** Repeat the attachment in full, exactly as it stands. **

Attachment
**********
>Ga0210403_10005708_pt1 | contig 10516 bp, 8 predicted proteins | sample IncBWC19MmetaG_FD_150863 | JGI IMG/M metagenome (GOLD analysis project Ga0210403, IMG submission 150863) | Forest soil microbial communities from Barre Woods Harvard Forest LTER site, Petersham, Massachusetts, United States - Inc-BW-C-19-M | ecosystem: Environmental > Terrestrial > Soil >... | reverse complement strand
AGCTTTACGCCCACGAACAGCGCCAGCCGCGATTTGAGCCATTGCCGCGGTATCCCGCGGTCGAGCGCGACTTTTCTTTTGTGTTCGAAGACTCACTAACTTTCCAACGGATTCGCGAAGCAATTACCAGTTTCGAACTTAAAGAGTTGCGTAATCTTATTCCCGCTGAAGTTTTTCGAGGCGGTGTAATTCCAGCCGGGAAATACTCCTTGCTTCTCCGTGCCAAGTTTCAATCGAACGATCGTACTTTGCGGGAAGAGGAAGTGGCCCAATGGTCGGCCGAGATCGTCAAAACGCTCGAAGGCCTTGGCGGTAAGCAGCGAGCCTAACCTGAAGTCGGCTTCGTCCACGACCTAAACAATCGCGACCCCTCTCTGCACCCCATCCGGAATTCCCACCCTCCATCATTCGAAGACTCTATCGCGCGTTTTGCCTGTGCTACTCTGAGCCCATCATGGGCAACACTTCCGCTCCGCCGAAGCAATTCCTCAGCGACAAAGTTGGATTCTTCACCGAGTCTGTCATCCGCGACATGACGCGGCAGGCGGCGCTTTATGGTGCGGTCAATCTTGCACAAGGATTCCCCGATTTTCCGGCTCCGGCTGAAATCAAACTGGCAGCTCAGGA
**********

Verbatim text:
>Ga0210403_10005708_pt1 | contig 10516 bp, 8 predicted proteins | sample IncBWC19MmetaG_FD_150863 | JGI IMG/M metagenome (GOLD analysis project Ga0210403, IMG submission 150863) | Forest soil microbial communities from Barre Woods Harvard Forest LTER site, Petersham, Massachusetts, United States - Inc-BW-C-19-M | ecosystem: Environmental > Terrestrial > Soil >... | reverse complement strand
AGCTTTACGCCCACGAACAGCGCCAGCCGCGATTTGAGCCATTGCCGCGGTATCCCGCGGTCGAGCGCGACTTTTCTTTTGTGTTCGAAGACTCACTAACTTTCCAACGGATTCGCGAAGCAATTACCAGTTTCGAACTTAAAGAGTTGCGTAATCTTATTCCCGCTGAAGTTTTTCGAGGCGGTGTAATTCCAGCCGGGAAATACTCCTTGCTTCTCCGTGCCAAGTTTCAATCGAACGATCGTACTTTGCGGGAAGAGGAAGTGGCCCAATGGTCGGCCGAGATCGTCAAAACGCTCGAAGGCCTTGGCGGTAAGCAGCGAGCCTAACCTGAAGTCGGCTTCGTCCACGACCTAAACAATCGCGACCCCTCTCTGCACCCCATCCGGAATTCCCACCCTCCATCATTCGAAGACTCTATCGCGCGTTTTGCCTGTGCTACTCTGAGCCCATCATGGGCAACACTTCCGCTCCGCCGAAGCAATTCCTCAGCGACAAAGTTGGATTCTTCACCGAGTCTGTCATCCGCGACATGACGCGGCAGGCGGCGCTTTATGGTGCGGTCAATCTTGCACAAGGATTCCCCGATTTTCCGGCTCCGGCTGAAATCAAACTGGCAGCTCAGGA